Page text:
By Tiina Haaspuro
By following a set criteria for procuring projects and services that champion circular economy principles, efforts can be made to improve the circularity of projects already in the initial phase of construction.
Criteria for circular construction procurement simply means the criteria set for procuring building projects and services that embed circular economy principles that support the implementation of the circular economy in construction. The challenge in the construction sector is a lack of experience and knowledge regarding circular economy criteria. Some operators have already defined circular economy criteria and applied them in construction projects, but information about the criteria and their use is fragmented and would require clarification, which can be confusing and time-consuming. There is a growing need in the field for additional information about functional, reasonable and usable circular economy criteria that could be set in connection with construction projects.
As part of the CIRCuIT project, we've examined potential circular economy criteria applied to construction projects and tested their applicability for different construction projects happening across current and potential future time spans. Many circular economy criteria are suitable for use in connection with procurement of demolition projects, renovation construction and new construction. Here, we've divided the criteria into three groups according to the types of construction projects mentioned above, and additionally into criteria that could be implemented immediately and criteria that could be implemented in the near future: 5–10 years from now.
There is some circular economy criteria that is applicable for all construction projects and can be immediately put into use: the requirement for a separate collection of construction site waste; measuring the amount of CO2 emissions falling below the specified CO2 limit values; the realisation of the degree of recycling and utilisation of demolition and waste materials during the construction site; the use of low-emission equipment; the use of renewable energy or an emission-free construction site; and the verification of the set criteria.
See the lists below for circular economy criteria that have been found to be applicable in the procurement of different types of construction projects.
For demolition projects, circular economy procurement criteria that can be used immediately:
Materials utilisation plan
The percentage target for the reuse of concrete waste
Quality requirements for crushed concrete, testing and delivery to a specific location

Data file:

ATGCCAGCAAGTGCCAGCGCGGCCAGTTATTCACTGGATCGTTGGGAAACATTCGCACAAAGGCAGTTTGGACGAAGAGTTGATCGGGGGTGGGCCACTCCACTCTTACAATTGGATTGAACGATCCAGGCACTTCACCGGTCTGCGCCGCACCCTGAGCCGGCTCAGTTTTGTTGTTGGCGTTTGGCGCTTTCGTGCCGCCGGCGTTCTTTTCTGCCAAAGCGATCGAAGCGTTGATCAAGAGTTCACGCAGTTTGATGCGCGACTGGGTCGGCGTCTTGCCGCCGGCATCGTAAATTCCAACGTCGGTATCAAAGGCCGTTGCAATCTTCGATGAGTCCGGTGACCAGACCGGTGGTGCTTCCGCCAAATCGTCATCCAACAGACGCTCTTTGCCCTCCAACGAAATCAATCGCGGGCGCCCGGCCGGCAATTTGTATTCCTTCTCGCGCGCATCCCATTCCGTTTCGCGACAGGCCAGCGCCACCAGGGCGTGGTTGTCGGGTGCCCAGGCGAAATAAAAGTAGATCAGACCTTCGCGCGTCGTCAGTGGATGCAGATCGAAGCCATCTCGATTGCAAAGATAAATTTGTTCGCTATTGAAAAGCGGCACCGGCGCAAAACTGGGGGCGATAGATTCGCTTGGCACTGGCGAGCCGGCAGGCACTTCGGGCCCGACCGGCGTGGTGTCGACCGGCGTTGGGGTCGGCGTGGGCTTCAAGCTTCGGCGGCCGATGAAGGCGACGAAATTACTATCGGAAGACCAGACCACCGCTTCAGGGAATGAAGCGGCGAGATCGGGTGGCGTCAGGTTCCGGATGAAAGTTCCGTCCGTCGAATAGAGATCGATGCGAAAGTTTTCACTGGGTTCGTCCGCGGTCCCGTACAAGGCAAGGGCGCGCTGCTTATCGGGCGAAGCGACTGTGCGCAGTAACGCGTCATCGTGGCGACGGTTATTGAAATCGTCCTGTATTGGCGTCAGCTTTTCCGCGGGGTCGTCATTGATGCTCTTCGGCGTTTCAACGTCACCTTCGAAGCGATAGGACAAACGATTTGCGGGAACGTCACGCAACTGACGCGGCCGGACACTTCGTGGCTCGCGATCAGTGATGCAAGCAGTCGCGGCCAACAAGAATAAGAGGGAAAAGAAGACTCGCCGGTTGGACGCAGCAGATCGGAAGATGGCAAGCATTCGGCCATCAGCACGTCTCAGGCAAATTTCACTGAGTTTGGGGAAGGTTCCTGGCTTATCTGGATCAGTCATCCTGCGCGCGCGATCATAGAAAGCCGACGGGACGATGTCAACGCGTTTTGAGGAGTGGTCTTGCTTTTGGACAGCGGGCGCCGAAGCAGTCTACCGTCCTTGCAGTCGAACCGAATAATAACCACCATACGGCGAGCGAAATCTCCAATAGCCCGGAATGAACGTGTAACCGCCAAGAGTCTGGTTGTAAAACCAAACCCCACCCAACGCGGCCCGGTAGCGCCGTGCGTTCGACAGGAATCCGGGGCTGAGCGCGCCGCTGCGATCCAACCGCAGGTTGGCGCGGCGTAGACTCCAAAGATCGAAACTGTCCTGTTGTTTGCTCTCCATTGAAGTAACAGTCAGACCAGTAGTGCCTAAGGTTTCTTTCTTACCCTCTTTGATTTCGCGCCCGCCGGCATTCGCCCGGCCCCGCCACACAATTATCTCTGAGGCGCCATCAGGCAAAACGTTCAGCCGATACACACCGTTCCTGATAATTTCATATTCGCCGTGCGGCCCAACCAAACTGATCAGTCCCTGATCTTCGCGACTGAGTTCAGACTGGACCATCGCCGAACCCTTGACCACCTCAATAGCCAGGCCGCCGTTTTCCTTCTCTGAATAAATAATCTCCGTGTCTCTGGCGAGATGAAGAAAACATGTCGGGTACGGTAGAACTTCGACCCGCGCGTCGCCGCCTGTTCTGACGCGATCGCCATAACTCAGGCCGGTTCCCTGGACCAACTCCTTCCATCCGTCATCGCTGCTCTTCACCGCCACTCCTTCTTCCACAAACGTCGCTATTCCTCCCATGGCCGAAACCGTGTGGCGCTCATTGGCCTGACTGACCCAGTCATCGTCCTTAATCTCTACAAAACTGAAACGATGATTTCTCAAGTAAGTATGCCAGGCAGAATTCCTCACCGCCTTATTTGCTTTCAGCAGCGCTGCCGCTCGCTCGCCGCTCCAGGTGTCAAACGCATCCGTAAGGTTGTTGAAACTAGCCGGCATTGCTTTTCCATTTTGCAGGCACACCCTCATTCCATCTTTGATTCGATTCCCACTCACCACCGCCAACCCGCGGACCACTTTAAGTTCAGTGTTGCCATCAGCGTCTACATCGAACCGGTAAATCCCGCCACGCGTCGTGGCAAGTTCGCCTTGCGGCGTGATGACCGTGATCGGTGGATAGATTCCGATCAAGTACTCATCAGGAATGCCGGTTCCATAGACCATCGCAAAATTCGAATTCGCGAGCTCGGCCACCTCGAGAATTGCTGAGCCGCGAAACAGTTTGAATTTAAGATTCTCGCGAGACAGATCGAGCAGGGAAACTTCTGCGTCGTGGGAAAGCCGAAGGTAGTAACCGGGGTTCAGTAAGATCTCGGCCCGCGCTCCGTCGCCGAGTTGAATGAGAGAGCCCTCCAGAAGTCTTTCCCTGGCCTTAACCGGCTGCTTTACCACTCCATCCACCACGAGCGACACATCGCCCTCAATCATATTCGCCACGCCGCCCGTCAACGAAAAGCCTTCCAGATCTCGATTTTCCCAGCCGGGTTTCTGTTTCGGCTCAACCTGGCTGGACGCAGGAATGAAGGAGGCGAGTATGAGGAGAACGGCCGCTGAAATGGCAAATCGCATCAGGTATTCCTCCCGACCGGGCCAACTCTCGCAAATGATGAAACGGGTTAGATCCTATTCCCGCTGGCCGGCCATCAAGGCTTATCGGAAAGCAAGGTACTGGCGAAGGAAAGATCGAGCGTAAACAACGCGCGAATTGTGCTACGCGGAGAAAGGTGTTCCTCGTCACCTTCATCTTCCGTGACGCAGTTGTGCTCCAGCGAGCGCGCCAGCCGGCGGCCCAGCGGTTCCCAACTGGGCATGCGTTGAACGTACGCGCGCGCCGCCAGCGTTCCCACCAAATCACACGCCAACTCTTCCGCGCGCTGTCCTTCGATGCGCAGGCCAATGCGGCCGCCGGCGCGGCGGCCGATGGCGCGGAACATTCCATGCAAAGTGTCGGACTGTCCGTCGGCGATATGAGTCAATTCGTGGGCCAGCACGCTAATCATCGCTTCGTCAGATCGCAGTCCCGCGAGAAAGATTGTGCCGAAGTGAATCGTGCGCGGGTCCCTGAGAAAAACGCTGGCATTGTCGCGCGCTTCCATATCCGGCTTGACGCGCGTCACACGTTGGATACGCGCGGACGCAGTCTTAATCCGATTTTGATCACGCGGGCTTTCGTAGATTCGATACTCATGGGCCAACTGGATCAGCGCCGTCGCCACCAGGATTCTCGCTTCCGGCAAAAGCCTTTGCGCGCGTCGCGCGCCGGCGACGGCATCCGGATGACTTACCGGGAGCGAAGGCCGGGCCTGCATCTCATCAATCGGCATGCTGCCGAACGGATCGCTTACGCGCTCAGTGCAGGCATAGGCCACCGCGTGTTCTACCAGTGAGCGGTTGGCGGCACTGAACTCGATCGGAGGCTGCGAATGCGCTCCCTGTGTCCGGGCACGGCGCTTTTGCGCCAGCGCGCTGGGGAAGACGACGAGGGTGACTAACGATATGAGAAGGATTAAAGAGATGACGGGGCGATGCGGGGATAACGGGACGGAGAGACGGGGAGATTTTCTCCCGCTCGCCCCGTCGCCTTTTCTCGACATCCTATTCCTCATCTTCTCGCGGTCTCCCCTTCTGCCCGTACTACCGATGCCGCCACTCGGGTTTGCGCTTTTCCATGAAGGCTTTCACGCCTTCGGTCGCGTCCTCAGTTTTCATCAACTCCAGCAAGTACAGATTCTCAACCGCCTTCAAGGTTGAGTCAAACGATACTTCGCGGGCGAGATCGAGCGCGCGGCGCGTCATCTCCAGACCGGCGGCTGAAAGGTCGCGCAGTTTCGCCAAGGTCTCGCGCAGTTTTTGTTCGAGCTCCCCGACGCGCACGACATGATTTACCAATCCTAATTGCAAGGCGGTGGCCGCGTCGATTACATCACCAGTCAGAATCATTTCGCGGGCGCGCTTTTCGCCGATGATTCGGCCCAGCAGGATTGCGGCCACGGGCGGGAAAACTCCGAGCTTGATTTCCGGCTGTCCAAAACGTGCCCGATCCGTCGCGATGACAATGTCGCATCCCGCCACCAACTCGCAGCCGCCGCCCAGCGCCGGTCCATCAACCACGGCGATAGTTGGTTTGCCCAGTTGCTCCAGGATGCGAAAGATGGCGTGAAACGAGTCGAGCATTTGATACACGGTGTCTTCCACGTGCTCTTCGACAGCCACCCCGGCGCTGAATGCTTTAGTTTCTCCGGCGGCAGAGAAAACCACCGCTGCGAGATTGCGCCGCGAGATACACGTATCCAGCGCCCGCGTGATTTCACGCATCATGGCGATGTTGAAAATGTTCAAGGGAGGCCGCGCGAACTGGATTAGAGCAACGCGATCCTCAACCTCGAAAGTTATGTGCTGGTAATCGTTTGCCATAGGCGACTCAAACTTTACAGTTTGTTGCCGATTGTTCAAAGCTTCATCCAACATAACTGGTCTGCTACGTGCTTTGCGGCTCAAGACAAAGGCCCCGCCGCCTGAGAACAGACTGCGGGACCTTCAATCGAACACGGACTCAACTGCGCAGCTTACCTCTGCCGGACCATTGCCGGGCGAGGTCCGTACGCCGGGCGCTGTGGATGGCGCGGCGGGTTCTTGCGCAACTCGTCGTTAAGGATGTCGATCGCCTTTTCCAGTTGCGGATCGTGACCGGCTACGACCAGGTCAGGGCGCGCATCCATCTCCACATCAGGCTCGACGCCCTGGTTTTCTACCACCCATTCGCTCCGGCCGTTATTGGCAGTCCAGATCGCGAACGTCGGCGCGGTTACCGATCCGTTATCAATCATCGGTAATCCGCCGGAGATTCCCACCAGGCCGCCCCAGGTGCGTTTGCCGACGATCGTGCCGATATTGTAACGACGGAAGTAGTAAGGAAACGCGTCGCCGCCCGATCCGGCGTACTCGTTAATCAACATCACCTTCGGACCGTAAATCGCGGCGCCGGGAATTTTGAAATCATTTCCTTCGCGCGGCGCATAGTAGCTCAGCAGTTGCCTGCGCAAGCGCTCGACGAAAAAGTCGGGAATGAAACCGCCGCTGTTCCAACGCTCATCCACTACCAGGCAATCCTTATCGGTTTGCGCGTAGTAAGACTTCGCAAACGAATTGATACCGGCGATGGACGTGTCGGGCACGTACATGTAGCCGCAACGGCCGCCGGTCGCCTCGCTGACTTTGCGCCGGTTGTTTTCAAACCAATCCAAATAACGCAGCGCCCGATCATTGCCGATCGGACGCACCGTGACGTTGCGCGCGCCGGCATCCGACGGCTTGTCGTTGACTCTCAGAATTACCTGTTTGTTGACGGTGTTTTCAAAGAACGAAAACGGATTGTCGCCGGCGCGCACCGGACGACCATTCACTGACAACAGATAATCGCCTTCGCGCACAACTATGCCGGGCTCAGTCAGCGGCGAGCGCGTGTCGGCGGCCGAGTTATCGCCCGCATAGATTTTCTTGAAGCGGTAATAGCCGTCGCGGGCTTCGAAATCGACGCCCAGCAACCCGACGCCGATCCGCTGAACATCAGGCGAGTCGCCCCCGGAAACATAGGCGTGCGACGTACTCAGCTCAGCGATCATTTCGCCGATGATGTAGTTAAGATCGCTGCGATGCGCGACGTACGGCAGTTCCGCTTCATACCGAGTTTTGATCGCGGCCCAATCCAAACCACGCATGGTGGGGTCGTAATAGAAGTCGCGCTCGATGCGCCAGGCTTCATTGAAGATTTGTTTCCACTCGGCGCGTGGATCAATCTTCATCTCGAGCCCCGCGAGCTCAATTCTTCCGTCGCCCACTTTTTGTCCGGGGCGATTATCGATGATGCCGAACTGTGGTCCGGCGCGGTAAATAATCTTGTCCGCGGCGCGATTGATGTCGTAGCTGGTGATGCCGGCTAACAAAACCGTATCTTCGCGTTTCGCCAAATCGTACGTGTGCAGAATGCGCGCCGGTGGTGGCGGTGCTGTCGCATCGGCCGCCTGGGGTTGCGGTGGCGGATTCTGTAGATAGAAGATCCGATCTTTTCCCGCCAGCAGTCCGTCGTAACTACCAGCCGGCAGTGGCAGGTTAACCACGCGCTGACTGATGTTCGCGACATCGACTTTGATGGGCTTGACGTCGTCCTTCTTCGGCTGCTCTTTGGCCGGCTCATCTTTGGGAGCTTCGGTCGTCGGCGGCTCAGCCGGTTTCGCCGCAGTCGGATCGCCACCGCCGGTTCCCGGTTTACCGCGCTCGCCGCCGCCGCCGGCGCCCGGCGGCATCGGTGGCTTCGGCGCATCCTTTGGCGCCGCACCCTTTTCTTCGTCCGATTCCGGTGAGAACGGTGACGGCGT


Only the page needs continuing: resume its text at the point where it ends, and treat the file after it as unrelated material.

Removing the construction parts intact
Minimizing logistical trips to intermediate warehouses
For demolition projects, criteria to be introduced in the near future:
Emission-free construction site
Obligation to reuse demolition waste where applicable
Redirecting construction parts for reuse, e.g. to a specific marketplace or intermediate storage
A carbon footprint
Use materials to be dismantled near the demolition site
Circular economy procurement criteria that can be used immediately in renovation and change target projects:
Utilization of the produced surplus in the contract
EPD of construction products, environmental certificate or other environmental report
Certified ecolabels, such as the Swan label or the EU ecolabel
Detachability of new materials
Use of recyclable products
Facilitating renewable energy solutions
Serviceability and repairability
For overhaul and changes, criteria to be introduced in the near future:
Material recyclability requirement
Use of recycled building products and recycled materials
Obligation to use reused construction parts
Construction for easy dismantling
Updating the data model/material passport
Utilization of locally available materials
For new construction projects, circular economy procurement criteria that can be used immediately:
Swan label, LEED, BREEAM
Long warranty period, long-term durability, long service life
Adaptability, repairability, versatility
Minimization of materials/optimization of structures
Detachability of construction parts
For new construction projects, criteria to be introduced in the near future:
Information modelling down to the material level
Material passports with CO2 information and the most accurate emission classification of structural parts
Using artificial intelligence in planning
Flexibility of design solutions and adaptation to climate change
Self-sufficiency requirements (and possibilities) e.g. in food and energy production
Many of these criteria - which are already possible to implement - require clarification. For example, a unified method and limit values are needed to calculate the carbon footprint. It would be beneficial to have design guidelines for planning the removability of building parts, which would make it easier for multiple parties to implement the criteria requirements. On the other hand, the low demand for used products can make it difficult to guide the reuse of construction products. However, demand will grow, and bringing the supply to the fore can create demand even for products that have hardly been reused before.
Verification of the circular economy criteria is important to ensure that the criteria set for the procurement are actually fulfilled. If circular economy criteria are set, but the implementation is not monitored at all, they cannot be assumed to be effective.
Tiina Haaspuro is Project researcher for CIRCuIT at HSY in the Helsinki region. This article was first published in Finnish on HSY's website here.